It’s an unfortunate reality that it often takes tragedy to bring people together — to get people to set aside their differences or to overcome their ambivalence.
For many across the state it took a stunningly horrific spate of domestic violence homicides that occurred here during a six-week period last summer.
During that time six children lost their mothers and two children and their mother were killed.
I suppose if that doesn’t break down some partisan fences and spawn a willingness to get things done, then surely nothing will.
In her introduction to the ninth report of the Maine Domestic Abuse Homicide Review Panel, assistant attorney general and panel chairwoman Lisa Marchese made note of that.
“These six weeks of violence have generated unprecedented, yet much needed focus on the issue of ending domestic violence,” she wrote. “At no time in recent history have so many individuals — at all levels of government — devoted themselves to creating change in order to save lives.”
It was in the spirit of that collaboration that the 26-member panel opted to name its report “Working Together to End Domestic Violence Homicide in Maine.”
The panel was established in 1997 to review cases of domestic homicide and to offer recommendations to improve coordination and community response that will protect people from domestic abuse.
In the spirit of full disclosure, I’m a member of that panel.
My place at the table came to be most likely because the panel wanted a member of the news media on board and because of my own family’s domestic violence tragedy, which left my niece and nephew parentless at the ages of 11 and 9.
The panel reviews cases only after the investigation is complete and adjudicated, so often the cases before it are a year or two old. Cases where the perpetrator commits suicide may be reviewed immediately.
During 2010 and 2011, the panel reviewed 13 cases that occurred between March 2008 and July 2011.
Of those cases, two children witnessed their father kill their mother, two children found their parents dead and one child was at home when the homicide occurred.
Five children were left without either parent because either the perpetrator committed suicide or was sent to prison.
The panel meets monthly and the work it does is not easy. It hears from and interviews police investigators, forensic psychologists and medical examiners. Members read countless reports and interviews.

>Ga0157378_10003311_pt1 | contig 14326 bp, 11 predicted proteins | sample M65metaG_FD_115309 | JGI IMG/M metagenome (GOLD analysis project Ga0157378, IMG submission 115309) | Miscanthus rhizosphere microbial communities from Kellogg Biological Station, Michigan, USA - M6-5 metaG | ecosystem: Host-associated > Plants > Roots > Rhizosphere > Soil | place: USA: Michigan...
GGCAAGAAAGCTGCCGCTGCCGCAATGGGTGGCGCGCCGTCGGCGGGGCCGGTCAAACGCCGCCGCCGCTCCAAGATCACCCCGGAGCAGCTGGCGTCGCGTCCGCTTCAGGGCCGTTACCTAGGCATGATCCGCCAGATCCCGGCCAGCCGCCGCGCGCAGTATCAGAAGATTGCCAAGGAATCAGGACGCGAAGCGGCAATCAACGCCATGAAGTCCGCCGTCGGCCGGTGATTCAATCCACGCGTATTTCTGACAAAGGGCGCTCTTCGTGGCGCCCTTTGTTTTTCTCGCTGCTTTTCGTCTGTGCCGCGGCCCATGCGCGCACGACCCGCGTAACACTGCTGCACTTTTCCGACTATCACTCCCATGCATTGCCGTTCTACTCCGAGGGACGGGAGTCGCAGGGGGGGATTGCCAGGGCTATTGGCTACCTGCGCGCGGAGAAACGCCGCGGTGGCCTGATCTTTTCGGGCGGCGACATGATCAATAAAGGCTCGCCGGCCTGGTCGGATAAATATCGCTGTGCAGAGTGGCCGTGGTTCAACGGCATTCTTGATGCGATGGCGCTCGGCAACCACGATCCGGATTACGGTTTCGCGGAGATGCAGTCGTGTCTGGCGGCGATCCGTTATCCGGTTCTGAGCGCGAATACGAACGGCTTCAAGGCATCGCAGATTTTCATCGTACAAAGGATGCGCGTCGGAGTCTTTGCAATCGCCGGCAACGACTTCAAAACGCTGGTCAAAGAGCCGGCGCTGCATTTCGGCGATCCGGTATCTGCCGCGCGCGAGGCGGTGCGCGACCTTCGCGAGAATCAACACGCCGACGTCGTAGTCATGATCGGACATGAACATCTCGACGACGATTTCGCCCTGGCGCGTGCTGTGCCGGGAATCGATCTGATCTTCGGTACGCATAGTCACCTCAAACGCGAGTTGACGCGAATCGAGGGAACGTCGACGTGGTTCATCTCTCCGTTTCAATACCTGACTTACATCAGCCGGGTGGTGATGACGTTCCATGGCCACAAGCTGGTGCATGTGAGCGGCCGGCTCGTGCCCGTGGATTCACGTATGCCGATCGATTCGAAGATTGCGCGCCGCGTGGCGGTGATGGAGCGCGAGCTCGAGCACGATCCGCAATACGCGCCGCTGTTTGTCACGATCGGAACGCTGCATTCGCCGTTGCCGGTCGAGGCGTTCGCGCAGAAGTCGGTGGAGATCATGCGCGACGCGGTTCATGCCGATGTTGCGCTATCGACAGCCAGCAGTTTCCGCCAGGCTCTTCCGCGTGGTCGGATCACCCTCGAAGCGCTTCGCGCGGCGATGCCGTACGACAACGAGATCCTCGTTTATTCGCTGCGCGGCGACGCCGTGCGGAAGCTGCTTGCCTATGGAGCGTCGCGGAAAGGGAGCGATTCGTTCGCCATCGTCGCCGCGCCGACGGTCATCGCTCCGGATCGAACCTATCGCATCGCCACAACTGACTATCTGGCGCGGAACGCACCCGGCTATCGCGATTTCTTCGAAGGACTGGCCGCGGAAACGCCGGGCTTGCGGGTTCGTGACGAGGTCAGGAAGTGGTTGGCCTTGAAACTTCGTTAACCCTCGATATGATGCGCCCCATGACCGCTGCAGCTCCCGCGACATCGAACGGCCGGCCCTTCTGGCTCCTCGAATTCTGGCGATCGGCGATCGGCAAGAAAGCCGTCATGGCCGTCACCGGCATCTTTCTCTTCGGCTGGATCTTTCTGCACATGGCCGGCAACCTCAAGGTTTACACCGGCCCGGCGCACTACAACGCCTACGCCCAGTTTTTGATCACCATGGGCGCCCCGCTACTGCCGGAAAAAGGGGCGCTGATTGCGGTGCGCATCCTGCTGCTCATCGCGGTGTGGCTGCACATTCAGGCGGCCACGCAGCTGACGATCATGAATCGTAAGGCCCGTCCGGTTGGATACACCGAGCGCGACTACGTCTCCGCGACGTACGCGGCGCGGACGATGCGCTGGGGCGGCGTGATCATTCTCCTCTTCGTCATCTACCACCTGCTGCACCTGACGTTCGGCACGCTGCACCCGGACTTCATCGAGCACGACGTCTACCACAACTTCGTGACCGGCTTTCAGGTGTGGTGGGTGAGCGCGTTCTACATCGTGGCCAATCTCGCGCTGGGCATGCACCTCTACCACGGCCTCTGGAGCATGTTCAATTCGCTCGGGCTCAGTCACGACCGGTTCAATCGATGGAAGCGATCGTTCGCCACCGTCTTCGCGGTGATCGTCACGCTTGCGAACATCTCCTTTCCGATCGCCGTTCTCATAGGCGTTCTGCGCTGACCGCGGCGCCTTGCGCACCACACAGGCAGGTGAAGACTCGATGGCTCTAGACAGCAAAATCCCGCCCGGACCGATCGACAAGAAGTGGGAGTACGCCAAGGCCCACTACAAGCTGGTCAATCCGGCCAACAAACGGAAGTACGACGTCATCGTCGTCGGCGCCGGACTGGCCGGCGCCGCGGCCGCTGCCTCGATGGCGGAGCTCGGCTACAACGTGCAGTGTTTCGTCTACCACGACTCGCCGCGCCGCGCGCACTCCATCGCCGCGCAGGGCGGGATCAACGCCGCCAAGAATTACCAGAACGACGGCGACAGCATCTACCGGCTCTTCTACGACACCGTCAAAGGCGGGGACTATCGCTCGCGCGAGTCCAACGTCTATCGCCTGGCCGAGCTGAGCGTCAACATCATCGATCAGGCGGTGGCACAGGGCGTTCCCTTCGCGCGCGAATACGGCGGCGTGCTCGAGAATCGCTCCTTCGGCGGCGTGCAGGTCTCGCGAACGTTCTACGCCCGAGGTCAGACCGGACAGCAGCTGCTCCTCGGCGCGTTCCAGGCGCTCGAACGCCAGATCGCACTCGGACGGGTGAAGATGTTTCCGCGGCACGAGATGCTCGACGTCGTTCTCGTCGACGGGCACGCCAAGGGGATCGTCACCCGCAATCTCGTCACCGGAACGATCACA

The work, to be honest, can be frustrating, but mostly it’s sad.
The panel consists of police officers, judges, medical examiners, teachers, nurses, doctors, prosecutors, domestic abuse prevention advocates and social workers, among others.
I’ve been on the panel for several years now and I can honestly say I don’t have any idea of the political leanings of any of my fellow panel members, though I’m sure they have them.
There are those who own guns and like guns and those who would love to see much stricter gun legislation enacted in our state. There are those who would love to see much lengthier sentences for domestic abusers and those who remind us of the need for common sense and constitutionality in the meting out of criminal sentences.
There are those who would like to see more records available and those who remind us of the perimeters of privacy.
There are times when we sit for a moment or two in silence, saddened by the tragic tale before us, frustrated by the same recurring themes that appear in so many domestic abuse cases and challenged to make observations and recommendations that make sense and that may make a difference.
And right now is the time to make a difference.
We have a governor who knows abuse up close and personal and seems committed to making substantive changes to keep people safer in their own homes. We have a Legislature, while not agreeing with the governor on much else these days, that seems to be behind him on this issue.
And sadly we have the statistics outlined in the report the panel released this week and the sobering photograph of Amy Lake and her two children standing against the wall of a school at her son’s eighth-grade graduation, before her estranged husband and the children’s father shot them all to death.
They were a part of that horrible six-week stretch last summer.
The recommendations made in the report are not just for state or local government agencies. There is a lot of information, recommendations and observations that if read and heeded could go a long way to help people better understand the signs of abuse and learn the best ways to seek help for themselves, a friend, a family member or a co-worker.
Because the unfortunate reality is that in many of the domestic homicide cases reviewed there was a place for intervention, signs that were ignored, cracks wide enough to slip through that should have been sealed.
The complete report can be found on the website of the Maine attorney general.